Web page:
Beginning where the Taos Box ends, the Orilla Verde float is for those who want to take in the actual beauty of the gorge, something the more technical sections of the Rio won’t allow without significant risk to life. Bordered by stands of willows, tamarisk and cottonwood, the Orilla Verde State Park is where the river takes a break from the chaotic pace upstream. The water’s slow, so much so that this 7-mile float will last most of a day if you make a few stops. You can swim in the pools, and there are plenty of spots to pull over and catch a trout, smallmouth bass, or northern pike (actually, there’s great fishing in the Rio from Orilla Verde all the way to the Colorado border). If you’re a recreational and not a professional boater, beware of two spots on the Orilla Verde section: immediately below a water gauging station, there is an island with a fast water chute running to the right of it. Take this chute or line your boat through. Also, the end of the float can get hairy if the water’s low; you’ll have to pick your way through as best you can.
The Orilla Verde float ends at the Quartzite site, near the village of Pilar. This is also where the Racecourse float (or swim, or shower, depending on water levels) begins. The Racecourse is the perfect excursion for those who like their thrills but don’t need them to be a million miles away or to last all day. A mere 5 miles long, the Racecourse is nevertheless a constant dose of Class III excitement, where you will encounter technical spots called Albert’s Falls and the notorious Big Rock. It is safe to say that the Racecourse comprises pretty much all of New Mexico’s rafting industry, which is to say that it’s crowded with boats almost every summer day. I doubt if you’ll hear many complaints though, especially from someone who has had a blast floating and yet will be able to make it home for an early dinner.
Chama Wilderness Float
Much calmer than the Taos Box and without the bustle of the Racecourse, the Chama Wild and Scenic section between El Vado and Abiquiu is something every New Mexican should experience at least once. The trip begins at Cooper’s Ranch below El Vado dam, runs through piñon and ponderosa-cloaked mesas. Here and there, awestruck boaters are presented with the mesas’ sandstone flanks, orange, yellow, and purple. Seeing rarer forms of wildlife is more possible here than more trammeled spots; animals like cougars that prefer seclusion gravitate to the Chama canyon for its milder climate and light human presence.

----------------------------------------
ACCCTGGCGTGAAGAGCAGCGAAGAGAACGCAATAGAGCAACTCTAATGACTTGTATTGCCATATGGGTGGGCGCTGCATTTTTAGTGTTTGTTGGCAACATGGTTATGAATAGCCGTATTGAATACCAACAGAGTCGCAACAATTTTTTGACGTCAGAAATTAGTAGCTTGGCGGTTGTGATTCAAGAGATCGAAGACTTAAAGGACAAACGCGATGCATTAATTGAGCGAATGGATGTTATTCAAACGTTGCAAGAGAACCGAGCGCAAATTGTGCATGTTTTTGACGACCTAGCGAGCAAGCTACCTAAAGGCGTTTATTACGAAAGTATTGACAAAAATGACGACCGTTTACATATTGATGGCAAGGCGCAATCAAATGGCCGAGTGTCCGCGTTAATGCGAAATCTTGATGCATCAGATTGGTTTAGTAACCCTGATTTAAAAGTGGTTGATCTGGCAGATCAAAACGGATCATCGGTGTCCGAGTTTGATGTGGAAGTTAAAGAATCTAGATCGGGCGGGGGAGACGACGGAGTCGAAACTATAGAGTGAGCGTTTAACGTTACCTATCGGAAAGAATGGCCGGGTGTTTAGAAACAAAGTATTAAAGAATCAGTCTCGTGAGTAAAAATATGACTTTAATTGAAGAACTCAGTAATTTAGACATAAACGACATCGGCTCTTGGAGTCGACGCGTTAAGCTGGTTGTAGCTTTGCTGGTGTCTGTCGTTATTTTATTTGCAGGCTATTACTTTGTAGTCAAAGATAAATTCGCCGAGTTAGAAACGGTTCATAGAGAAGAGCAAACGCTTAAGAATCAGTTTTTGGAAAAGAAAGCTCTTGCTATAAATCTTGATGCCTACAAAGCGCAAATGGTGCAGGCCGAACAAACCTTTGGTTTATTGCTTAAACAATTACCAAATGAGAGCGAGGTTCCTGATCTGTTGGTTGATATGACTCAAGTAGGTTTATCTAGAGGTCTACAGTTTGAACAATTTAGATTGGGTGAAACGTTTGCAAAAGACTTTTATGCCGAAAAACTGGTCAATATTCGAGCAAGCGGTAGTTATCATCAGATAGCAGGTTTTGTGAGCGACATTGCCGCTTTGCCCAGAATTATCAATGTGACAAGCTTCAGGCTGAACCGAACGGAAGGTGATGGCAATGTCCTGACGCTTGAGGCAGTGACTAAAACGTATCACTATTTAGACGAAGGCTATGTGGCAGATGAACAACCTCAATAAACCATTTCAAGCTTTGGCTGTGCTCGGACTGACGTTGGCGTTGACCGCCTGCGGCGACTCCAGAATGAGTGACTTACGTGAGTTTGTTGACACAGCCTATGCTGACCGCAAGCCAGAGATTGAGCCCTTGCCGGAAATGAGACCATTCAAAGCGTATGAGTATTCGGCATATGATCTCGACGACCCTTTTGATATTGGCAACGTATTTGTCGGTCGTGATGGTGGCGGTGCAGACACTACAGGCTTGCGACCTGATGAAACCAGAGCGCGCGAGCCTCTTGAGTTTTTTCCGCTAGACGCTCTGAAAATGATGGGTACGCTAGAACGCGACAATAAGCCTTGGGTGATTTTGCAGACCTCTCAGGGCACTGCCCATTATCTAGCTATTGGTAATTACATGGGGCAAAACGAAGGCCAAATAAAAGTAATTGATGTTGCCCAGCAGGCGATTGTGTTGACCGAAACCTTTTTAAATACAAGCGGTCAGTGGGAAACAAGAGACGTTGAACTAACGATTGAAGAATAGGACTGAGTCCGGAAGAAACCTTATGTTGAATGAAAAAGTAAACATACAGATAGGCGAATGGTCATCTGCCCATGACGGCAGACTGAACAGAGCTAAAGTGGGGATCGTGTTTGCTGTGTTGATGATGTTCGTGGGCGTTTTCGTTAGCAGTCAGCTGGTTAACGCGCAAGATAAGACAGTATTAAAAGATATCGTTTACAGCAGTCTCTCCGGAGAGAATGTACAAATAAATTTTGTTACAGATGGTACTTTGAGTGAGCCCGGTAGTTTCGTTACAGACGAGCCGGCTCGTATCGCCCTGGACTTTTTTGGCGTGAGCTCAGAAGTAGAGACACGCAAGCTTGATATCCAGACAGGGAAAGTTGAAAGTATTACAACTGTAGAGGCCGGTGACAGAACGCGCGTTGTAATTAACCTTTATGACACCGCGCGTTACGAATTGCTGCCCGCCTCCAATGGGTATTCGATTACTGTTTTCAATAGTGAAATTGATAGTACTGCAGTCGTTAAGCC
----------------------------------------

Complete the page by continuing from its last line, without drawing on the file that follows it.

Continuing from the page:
You’ll have to get a permit to float this section or go with a commercial outfit with its own permit. You’ll also have to bring your own toilet system and take your waste out with you when your trip is through. And a word of caution is due about wildlife. This is wilderness, and it doesn’t get as cold during boating season as wild places at altitude often get. This alone makes the Chama canyon a very hospitable place to animals who don’t tolerate human company very well and animals like bears and cougars that eat them. Honestly, it’s not the mammals that I worry about (just keep your wits about you). It’s the rattlesnakes. Beware of shade during the hot hours and sunny spots in the mornings and evenings.
Since the Chama float is 31 miles long, it’s best to take it in three days, camping at least two nights on the river. Fewer than three days would be a rush, and rushing is not what this float is about. You’ll want to cut your float short on the first day, as the upper section is where the best fishing is, where brown and rainbow trout averaging 14 inches long take flies and spinners with abandon. You’ll want a day for swimming or lazing about camp reading a book. Perhaps you’ll want to hike. More than anything, you’ll want to delay for as long as you can the end of this incredible trip.
Seeing New Mexico by river boat is something an increasing number of people are doing these days. We may not have a lot of water, but much of the water that there is finds its way to two rivers that the leaders of our nation believed were deserving of special recognition and protection. Get out there in a raft, and you’ll see they weren’t wrong.